Let me just get this out in the open with the first sentence: I love all of Vaughn's work. So it was without doubt I knew I'd love this.
It centers around a group of paper delivery girls in 1988 on Halloween. Maybe its the fact that its retro, or the fact that the illustrator chose a purple-pink color scheme for most of the book, but this book starts off reading different than his other work - and I loved it! The group stumble upon an alien artifact in the basement after one of their walkie-talkies get stolen. They later discover that their world isn't quite what it had seemed to be, what with the giant dinosaur birds flying around, and the zombie type people trying to kidnap them. Oh, and there's also these He-Man like warriors that speak a weird language trying to kill them.
In typical Vaughn fashion, I have no idea what's going on and I couldn't stop reading. He's able to take many random, weird concepts and force them together beautifully. If you've read Saga or Y: The Last Man, you'll instantly fall in love, and be clueless as to the direction of the story. But regardless, sit back, and enjoy the ride.
Have you ever sat down for dinner at a fancy restaurant and been so excited to eat the meal? Then the appetizer comes out and its cold, undercooked, and gross? Then the drinks are a bit too strong, the entree is overpriced and forgettable, and the dessert tastes like it came from a box? But then have you ever sat back and recalled that dinner and thought, "You know what, that was a pretty decent meal"?
No. Of course you haven't.
Because when every aspect of something sucks, generally the whole thing sucks. So when the characters are idiots and as flat as cardboard, and the plot is absurdly sophmoric, and the writing is just plain bad, the book stinks. (And while I'm on my soapbox, why is half of the book italicized for no apparent reason? Was the editor on vacation?)
I just feel at this point James Patterson has quit caring. I can envision him sitting at his desk just stamping his name on whatever horrific manuscript comes across and cashing in the checks. (Though to defend him, he is truly a generous and altruistic gentleman).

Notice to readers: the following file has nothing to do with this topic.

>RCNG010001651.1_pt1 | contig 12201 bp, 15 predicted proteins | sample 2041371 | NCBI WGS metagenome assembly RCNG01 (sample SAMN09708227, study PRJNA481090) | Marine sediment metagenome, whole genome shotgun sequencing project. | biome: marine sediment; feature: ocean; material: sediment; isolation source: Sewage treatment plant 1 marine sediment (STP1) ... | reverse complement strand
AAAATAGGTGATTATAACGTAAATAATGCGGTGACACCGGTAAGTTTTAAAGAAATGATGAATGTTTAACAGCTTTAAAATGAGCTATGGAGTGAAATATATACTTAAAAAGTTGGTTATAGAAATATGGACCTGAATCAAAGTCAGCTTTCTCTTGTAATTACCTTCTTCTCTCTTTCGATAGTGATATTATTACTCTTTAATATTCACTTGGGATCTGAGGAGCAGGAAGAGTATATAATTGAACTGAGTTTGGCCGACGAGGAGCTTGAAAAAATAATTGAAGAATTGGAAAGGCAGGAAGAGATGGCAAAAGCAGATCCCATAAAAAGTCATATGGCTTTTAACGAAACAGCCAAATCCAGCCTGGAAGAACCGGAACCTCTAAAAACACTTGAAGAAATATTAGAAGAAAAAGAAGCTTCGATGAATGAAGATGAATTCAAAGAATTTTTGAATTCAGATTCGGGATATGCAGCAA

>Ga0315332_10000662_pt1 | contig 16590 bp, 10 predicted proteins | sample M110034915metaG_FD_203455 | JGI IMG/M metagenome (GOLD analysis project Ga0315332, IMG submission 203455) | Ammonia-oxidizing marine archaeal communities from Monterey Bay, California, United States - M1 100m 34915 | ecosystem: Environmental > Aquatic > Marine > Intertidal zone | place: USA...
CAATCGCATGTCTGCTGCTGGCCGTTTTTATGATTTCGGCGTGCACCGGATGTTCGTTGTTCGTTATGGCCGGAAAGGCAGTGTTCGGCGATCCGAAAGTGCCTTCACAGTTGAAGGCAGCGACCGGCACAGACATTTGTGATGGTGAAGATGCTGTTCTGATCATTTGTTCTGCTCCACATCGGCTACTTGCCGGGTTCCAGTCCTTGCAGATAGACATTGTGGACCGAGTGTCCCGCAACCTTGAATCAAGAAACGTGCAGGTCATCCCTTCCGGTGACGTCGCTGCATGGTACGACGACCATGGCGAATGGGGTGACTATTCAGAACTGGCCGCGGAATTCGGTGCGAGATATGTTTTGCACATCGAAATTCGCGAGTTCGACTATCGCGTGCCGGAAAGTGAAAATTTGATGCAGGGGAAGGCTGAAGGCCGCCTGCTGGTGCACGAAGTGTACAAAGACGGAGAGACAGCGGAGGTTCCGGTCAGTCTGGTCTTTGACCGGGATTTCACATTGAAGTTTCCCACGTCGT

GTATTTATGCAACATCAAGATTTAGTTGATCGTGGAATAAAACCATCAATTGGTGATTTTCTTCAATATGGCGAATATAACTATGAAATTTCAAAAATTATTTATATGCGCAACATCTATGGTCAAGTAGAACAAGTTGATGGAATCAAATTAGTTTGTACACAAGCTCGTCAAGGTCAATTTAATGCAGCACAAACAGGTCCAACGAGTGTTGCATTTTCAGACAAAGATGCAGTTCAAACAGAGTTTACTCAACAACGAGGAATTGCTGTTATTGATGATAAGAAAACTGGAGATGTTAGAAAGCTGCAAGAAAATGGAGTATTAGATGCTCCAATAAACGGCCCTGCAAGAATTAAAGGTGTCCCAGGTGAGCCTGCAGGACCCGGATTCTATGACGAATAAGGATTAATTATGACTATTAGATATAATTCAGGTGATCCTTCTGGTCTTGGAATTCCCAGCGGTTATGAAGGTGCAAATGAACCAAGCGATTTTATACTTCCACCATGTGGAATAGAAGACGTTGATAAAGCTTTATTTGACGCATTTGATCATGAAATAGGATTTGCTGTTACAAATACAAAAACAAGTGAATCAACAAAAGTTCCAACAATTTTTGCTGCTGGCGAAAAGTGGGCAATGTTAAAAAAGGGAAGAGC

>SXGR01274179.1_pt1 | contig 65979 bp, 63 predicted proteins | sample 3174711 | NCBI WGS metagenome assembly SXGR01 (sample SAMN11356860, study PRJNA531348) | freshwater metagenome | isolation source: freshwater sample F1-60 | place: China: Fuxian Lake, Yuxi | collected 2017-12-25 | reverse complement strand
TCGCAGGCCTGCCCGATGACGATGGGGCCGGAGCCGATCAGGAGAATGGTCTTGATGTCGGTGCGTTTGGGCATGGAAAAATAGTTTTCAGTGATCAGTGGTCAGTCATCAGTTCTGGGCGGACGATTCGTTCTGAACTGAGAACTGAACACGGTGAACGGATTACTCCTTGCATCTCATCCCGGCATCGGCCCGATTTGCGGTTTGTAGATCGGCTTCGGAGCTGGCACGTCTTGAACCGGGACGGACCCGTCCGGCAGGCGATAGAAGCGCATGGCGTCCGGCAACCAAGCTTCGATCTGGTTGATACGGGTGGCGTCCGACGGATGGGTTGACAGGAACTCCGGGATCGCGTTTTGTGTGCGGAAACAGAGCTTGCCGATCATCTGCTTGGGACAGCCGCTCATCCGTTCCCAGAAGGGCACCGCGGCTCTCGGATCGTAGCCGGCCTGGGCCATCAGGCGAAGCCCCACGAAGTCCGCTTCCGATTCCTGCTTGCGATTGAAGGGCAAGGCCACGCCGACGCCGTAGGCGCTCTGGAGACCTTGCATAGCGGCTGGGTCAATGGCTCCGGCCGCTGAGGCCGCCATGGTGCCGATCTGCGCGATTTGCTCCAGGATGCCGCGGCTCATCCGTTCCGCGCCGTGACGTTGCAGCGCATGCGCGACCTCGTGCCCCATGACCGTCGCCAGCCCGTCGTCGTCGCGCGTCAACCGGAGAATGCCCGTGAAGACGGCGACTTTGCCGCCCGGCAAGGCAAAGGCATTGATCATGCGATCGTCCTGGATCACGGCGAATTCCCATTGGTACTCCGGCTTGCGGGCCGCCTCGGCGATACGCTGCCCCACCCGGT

The story revolves around robots that humans built (Hu-bots) that kill all of mankind except for a small population in a reserve. Sprinkle in teenagers stealing a car for no reason, a pissed off uncle, robots with the intelligence of a field mouse, and a twist that never twists, and BOOM! you've got this novel.
Hated it from page one.
Patterson has written some good stuff in the past - this just isn't one of his best. Maybe it is his worst.
DISCLAIMER: I received an ARC in exchange for an honest review.
Growing up in the late 1990s/early 2000s, Magic the Gathering was a pivotal part of my adolescent years. I can vividly remember purchasing our cards from the local video rental store and walking back to my father's shop, rapidly opening the packs to see what creatures we could add to our decks in the never-ending quest to become the ultimate player.
I jumped in right at the time where Ice Age was coming out and played for many years, eventually outgrowing the game around the time my junior year of high school began. However, I never really outgrew Magic. It more or less was an evolution of interests, but the game that I picked up randomly here and there years later, never truly left my heart.
When I began reading Generation Decks, I was instantly transported back to the world where creatures are cast by mana and opposing forces must be stopped. Chalk does a phenomenal job at rekindling the fire that once blazed in my heart for this game. So much so, I actually went out and purchased two decks after I finished the book, and started to jump back in.
Chalk writes this book two different ways. In one, we as the reader are invited to journey with him on his story of how Magic came into his life and despite many moves and life changes, the game still holds true to him. In another, we are told the story of how Magic first came to be, and the multitude of times it almost ceased to exist. From the early stories of Wizards of the Coast to the acquisition by Hasbro, this book has it all.
If you have ever played the game or if you still do, this book is for you. Written in a style that invokes dreams of grandeur in the reader, this book really showcases the mass appeal of the game, elaborating on its history including the tournaments and the various expansions that have come out since. Chalk knows the story he is trying to tell and delivers it like a master storyteller, completely enrapturing the reader's mind and attention.
My only critique of this otherwise beautiful, near flawless book, is that I would have loved to have seen an appendix that describes each expansion set, why it was created, the back story behind the expansion set theme, and the card highlights in that set. Perhaps, this can be added at a later date. But don't let that minor criticism distract you, this book is downright good. It is a solid, captivating story of how we all can become master Planeswalkers, with just a little bit of luck, and the right amount of mana.
I love to read and to discuss books. My preferred genre is sci-fi but I like to read mostly anything.